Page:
It’s April 2021 and Jessica Smalley is sitting in front of a camera filming a video for her growing YouTube channel.

She pours a glass of wine — slightly more generous than a standard 5-ounce serving — and shares her laptop screen. Jess is about to embark on some online tispy-shopping, bringing her viewers along for a slightly chaotic shopping haul spanning multiple retail sites.

The YouTube vlogger, who’s run her @KickinItwithJess account for eight years, searches for an array of seemingly unrelated items. She clicks “add to cart” on pebble ice molds, a blue coffee tumbler, and a handful of trendy tops.

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Smalley is certainly not the first, or only one, to indulge in some intoxicated, online retail therapy. Every year millions of Americans will follow a similar, often regrettable path. From virtual laughs on Reddit groups to encouragement from shopping apps’ algorithms, drunk online shopping certainly isn’t an isolated experience. For retailers, however, the equation is ideal: Young adults plus disposable income, and a seasoning of liquid courage, equals a greater potential for impulse purchases.

Don’t be surprised if you discover a mystery package on your doorstep after a night of drinking — it can truly happen to anyone.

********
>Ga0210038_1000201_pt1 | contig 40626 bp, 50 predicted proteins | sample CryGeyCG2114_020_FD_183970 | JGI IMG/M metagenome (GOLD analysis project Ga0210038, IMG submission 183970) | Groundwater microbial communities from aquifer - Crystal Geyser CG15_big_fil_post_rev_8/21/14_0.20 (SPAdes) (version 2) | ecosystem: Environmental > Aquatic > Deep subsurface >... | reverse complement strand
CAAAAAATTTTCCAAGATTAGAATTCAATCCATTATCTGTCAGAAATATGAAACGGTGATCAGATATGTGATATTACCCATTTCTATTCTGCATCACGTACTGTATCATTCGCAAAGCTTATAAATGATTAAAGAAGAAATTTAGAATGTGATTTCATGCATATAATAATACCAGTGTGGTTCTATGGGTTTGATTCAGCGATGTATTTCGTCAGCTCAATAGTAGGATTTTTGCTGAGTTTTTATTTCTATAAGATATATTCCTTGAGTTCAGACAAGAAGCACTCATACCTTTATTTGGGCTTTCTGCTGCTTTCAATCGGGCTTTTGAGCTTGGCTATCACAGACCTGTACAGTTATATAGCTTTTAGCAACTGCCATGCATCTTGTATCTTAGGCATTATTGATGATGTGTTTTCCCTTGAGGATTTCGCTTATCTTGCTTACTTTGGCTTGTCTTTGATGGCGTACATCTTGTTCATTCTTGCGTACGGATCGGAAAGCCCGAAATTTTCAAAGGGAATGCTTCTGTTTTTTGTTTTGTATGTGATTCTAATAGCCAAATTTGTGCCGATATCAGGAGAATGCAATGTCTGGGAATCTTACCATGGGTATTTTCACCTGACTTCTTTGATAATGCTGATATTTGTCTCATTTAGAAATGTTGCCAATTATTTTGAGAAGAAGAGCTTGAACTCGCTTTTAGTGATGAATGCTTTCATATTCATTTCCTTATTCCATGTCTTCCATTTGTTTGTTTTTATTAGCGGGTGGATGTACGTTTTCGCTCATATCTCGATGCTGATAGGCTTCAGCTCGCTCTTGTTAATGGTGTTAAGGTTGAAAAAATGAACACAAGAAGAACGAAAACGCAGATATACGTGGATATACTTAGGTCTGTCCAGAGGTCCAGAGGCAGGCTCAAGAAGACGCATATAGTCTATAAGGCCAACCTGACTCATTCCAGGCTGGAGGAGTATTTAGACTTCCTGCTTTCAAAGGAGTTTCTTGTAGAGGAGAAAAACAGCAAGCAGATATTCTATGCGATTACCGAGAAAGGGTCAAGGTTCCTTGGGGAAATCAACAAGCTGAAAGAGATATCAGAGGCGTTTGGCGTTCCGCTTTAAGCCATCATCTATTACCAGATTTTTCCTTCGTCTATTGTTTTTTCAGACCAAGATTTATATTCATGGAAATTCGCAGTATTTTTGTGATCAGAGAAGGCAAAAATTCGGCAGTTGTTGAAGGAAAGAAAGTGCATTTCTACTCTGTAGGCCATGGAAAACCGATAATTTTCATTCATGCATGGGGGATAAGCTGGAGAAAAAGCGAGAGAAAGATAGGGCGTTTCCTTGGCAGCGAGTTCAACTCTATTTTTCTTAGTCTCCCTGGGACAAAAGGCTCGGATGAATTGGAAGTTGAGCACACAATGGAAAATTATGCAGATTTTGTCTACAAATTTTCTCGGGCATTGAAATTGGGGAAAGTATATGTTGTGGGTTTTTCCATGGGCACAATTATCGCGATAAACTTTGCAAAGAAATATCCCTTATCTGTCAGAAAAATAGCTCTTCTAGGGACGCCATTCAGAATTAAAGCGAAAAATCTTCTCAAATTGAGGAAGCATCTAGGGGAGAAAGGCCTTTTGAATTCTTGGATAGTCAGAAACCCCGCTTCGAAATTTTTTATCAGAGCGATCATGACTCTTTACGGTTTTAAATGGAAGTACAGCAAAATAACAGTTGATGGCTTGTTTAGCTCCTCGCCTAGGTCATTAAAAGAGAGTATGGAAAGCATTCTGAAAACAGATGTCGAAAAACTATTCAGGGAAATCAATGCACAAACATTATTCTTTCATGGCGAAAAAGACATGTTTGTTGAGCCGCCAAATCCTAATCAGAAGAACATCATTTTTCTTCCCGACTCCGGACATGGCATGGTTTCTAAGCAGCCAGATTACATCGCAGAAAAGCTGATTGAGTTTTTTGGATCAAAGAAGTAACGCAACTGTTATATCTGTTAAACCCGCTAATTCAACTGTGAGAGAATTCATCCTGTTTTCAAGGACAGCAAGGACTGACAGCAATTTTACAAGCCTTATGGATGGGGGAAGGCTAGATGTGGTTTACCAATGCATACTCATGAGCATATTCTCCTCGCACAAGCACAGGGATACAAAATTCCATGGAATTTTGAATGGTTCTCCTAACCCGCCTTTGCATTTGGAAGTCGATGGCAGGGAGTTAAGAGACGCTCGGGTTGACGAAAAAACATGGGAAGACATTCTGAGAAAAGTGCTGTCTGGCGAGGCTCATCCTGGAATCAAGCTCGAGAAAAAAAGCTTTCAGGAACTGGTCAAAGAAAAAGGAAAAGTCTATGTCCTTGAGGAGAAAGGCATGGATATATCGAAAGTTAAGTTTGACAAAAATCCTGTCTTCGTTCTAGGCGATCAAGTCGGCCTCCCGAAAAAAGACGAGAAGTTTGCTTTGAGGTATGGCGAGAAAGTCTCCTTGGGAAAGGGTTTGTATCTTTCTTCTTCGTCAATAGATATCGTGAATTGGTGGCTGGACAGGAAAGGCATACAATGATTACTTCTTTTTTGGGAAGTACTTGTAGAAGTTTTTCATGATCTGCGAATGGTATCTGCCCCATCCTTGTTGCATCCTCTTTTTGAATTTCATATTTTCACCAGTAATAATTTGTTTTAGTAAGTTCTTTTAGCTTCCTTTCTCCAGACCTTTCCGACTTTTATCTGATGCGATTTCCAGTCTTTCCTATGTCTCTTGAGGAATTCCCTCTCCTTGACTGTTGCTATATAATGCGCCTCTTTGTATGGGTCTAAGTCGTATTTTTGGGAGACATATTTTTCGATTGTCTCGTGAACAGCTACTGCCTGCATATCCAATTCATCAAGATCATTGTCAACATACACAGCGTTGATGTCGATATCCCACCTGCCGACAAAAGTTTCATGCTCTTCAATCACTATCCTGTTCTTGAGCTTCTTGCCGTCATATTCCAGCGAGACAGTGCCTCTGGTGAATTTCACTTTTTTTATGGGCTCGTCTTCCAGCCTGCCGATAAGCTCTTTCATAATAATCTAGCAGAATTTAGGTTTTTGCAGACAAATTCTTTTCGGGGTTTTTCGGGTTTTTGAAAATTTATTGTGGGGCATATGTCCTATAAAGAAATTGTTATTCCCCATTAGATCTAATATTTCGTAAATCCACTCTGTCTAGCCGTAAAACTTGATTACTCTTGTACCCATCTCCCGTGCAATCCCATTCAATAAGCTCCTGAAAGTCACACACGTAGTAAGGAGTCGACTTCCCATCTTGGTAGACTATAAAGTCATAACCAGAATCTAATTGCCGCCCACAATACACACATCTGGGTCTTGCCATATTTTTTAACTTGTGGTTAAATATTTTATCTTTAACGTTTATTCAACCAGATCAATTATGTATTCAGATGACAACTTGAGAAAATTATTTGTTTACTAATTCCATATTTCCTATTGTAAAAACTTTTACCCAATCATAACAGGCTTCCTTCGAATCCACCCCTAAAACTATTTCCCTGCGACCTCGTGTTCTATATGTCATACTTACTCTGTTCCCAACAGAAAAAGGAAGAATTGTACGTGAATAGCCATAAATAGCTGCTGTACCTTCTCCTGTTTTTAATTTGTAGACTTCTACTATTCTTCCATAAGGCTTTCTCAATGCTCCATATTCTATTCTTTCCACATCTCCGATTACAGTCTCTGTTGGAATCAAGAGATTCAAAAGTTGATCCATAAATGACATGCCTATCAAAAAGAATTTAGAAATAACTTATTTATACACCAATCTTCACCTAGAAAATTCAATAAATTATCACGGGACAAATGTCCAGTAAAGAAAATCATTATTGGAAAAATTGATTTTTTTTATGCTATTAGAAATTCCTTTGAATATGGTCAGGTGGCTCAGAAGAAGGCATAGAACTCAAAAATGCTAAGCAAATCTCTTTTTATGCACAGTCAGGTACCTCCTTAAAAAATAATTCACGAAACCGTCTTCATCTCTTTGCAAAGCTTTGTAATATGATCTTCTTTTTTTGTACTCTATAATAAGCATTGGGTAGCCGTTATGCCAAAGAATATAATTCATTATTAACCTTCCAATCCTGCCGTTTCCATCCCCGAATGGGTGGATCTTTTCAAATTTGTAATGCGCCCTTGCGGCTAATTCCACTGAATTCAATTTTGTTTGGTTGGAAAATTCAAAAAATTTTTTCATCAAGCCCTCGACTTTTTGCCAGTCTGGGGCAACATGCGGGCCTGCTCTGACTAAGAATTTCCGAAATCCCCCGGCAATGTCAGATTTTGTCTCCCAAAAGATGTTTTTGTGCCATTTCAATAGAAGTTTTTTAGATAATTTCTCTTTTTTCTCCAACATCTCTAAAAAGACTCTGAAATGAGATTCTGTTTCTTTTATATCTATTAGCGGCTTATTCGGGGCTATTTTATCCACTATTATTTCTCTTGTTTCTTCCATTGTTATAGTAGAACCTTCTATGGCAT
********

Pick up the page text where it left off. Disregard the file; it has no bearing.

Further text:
Sloshed Shoppers, by the Numbers

A recent report by revealed that 45 million Americans confessed to drunk shopping in the past year, accounting for some $14 billion spent nationwide. The data, collected through a nationwide online survey of over 2,000 U.S. adults, found that 72 percent of Gen Z and 66 percent of millennials have drunk-shopped. Across generational boundaries, 47 percent of shoppers report purchasing apparel and another 47 percent admit to buying food.

It’s not difficult to imagine a tipsy person ordering mozzarella sticks on UberEats, but purchasing clothing and accessories takes it to a whole new level. “My drunk purchase just arrived in the mail” is a familiar punchline on social media, memorialized in thousands of regretful (and sometimes not-so-regretful) tweets. The guilty parties choose between laughing or crying at the unplanned purchase — and the former, it seems, is far the more desirable option.

In a March 2023 tweet, one user reframes the scenario as her drunk self gifting surprises to her sober self, with just a hint of Wine Mom humor:

So widespread is the phenomenon that there’s an entire community dedicated to the habit (or hobby?), which lives on the subreddit r/drunken_purchases. Over 2,500 users share “the odd sh*t you find the morning after” with (mostly) sympathetic strangers. From Art Deco doorknobs to a shipment of thousands of ladybugs, there’s no shortage of cringy confessions and head-scratching orders.

“Inhibitions are lowered, so maybe they’ve been thinking about that pair of shoes or dress they wanted,” Laura Adams,’s financial spokesperson, says. “With one click — shopping these days is so easy — they could regret these purchases later on.”

Drunk shopping is often framed as a harmless, silly mistake, but could easily create significant financial stress when left unchecked.

Shame about overspending or buyer’s remorse could even contribute to more conservative results versus reality in’s survey, Adams says.